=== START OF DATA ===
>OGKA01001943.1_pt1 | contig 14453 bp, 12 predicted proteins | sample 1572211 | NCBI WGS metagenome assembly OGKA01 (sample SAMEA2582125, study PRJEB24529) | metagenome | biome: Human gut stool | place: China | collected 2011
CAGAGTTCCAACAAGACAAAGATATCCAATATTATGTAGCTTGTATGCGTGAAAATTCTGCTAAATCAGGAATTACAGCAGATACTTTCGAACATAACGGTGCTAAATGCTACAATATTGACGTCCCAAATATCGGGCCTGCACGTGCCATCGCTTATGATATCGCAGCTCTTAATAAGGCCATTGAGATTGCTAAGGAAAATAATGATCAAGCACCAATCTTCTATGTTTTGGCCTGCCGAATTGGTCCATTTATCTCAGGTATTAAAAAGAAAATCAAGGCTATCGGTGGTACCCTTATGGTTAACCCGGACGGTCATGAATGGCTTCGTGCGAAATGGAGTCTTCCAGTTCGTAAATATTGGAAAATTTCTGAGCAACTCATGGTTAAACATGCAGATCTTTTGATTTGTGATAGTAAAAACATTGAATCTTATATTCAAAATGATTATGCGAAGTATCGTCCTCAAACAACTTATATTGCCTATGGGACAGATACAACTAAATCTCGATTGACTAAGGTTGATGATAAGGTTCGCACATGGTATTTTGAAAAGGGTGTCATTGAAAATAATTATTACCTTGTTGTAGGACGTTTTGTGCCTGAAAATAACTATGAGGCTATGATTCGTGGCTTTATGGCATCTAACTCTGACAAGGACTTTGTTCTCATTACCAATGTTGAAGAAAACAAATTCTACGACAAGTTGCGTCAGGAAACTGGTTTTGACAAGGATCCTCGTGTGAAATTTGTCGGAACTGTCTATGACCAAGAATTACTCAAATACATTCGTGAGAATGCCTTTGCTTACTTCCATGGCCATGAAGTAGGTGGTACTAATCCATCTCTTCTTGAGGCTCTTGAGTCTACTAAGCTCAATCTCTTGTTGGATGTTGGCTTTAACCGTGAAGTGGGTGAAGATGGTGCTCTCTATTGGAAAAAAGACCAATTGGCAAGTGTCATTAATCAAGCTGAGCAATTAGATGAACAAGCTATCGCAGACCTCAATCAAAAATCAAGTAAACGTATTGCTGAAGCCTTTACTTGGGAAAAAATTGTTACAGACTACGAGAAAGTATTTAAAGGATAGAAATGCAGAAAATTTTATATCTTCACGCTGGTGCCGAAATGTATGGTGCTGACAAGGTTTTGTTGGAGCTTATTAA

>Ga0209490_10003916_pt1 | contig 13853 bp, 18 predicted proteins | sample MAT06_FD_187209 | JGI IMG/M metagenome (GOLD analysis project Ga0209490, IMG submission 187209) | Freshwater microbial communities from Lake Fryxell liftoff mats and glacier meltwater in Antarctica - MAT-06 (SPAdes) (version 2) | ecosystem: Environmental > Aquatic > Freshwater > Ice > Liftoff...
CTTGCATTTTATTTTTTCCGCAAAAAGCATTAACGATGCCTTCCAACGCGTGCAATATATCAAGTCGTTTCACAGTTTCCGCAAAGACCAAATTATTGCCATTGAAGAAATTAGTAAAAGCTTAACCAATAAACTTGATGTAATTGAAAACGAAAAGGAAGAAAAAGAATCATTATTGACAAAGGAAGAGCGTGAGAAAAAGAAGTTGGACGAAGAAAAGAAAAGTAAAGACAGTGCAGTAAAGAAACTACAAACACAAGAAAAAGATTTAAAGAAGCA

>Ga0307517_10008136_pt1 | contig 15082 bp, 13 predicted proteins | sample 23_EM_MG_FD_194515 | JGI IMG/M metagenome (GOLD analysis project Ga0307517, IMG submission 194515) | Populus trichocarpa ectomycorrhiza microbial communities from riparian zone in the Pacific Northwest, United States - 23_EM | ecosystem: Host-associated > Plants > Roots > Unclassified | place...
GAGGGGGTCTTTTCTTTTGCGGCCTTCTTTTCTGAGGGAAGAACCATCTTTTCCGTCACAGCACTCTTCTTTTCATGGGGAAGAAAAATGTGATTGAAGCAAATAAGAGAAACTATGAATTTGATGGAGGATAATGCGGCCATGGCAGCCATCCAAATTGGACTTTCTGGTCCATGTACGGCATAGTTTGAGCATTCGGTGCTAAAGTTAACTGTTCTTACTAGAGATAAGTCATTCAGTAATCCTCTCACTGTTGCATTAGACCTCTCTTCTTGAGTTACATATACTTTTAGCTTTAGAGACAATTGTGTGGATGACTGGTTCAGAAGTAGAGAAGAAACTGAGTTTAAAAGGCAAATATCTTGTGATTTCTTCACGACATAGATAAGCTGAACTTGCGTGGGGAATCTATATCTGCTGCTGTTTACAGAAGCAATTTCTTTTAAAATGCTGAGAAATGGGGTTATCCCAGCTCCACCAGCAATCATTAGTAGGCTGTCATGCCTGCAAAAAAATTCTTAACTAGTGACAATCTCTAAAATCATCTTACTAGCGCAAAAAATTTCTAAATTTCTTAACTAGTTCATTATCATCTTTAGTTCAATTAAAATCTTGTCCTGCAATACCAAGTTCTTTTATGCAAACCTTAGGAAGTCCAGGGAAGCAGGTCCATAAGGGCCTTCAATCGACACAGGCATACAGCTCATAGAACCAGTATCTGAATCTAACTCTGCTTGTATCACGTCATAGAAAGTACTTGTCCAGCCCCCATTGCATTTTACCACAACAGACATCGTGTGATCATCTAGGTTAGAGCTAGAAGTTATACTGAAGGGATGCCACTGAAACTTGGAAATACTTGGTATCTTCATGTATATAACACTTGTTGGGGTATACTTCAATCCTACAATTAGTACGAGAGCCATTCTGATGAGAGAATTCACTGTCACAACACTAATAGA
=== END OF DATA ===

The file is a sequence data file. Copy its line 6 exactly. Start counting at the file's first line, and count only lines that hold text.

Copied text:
GAGGGGGTCTTTTCTTTTGCGGCCTTCTTTTCTGAGGGAAGAACCATCTTTTCCGTCACAGCACTCTTCTTTTCATGGGGAAGAAAAATGTGATTGAAGCAAATAAGAGAAACTATGAATTTGATGGAGGATAATGCGGCCATGGCAGCCATCCAAATTGGACTTTCTGGTCCATGTACGGCATAGTTTGAGCATTCGGTGCTAAAGTTAACTGTTCTTACTAGAGATAAGTCATTCAGTAATCCTCTCACTGTTGCATTAGACCTCTCTTCTTGAGTTACATATACTTTTAGCTTTAGAGACAATTGTGTGGATGACTGGTTCAGAAGTAGAGAAGAAACTGAGTTTAAAAGGCAAATATCTTGTGATTTCTTCACGACATAGATAAGCTGAACTTGCGTGGGGAATCTATATCTGCTGCTGTTTACAGAAGCAATTTCTTTTAAAATGCTGAGAAATGGGGTTATCCCAGCTCCACCAGCAATCATTAGTAGGCTGTCATGCCTGCAAAAAAATTCTTAACTAGTGACAATCTCTAAAATCATCTTACTAGCGCAAAAAATTTCTAAATTTCTTAACTAGTTCATTATCATCTTTAGTTCAATTAAAATCTTGTCCTGCAATACCAAGTTCTTTTATGCAAACCTTAGGAAGTCCAGGGAAGCAGGTCCATAAGGGCCTTCAATCGACACAGGCATACAGCTCATAGAACCAGTATCTGAATCTAACTCTGCTTGTATCACGTCATAGAAAGTACTTGTCCAGCCCCCATTGCATTTTACCACAACAGACATCGTGTGATCATCTAGGTTAGAGCTAGAAGTTATACTGAAGGGATGCCACTGAAACTTGGAAATACTTGGTATCTTCATGTATATAACACTTGTTGGGGTATACTTCAATCCTACAATTAGTACGAGAGCCATTCTGATGAGAGAATTCACTGTCACAACACTAATAGA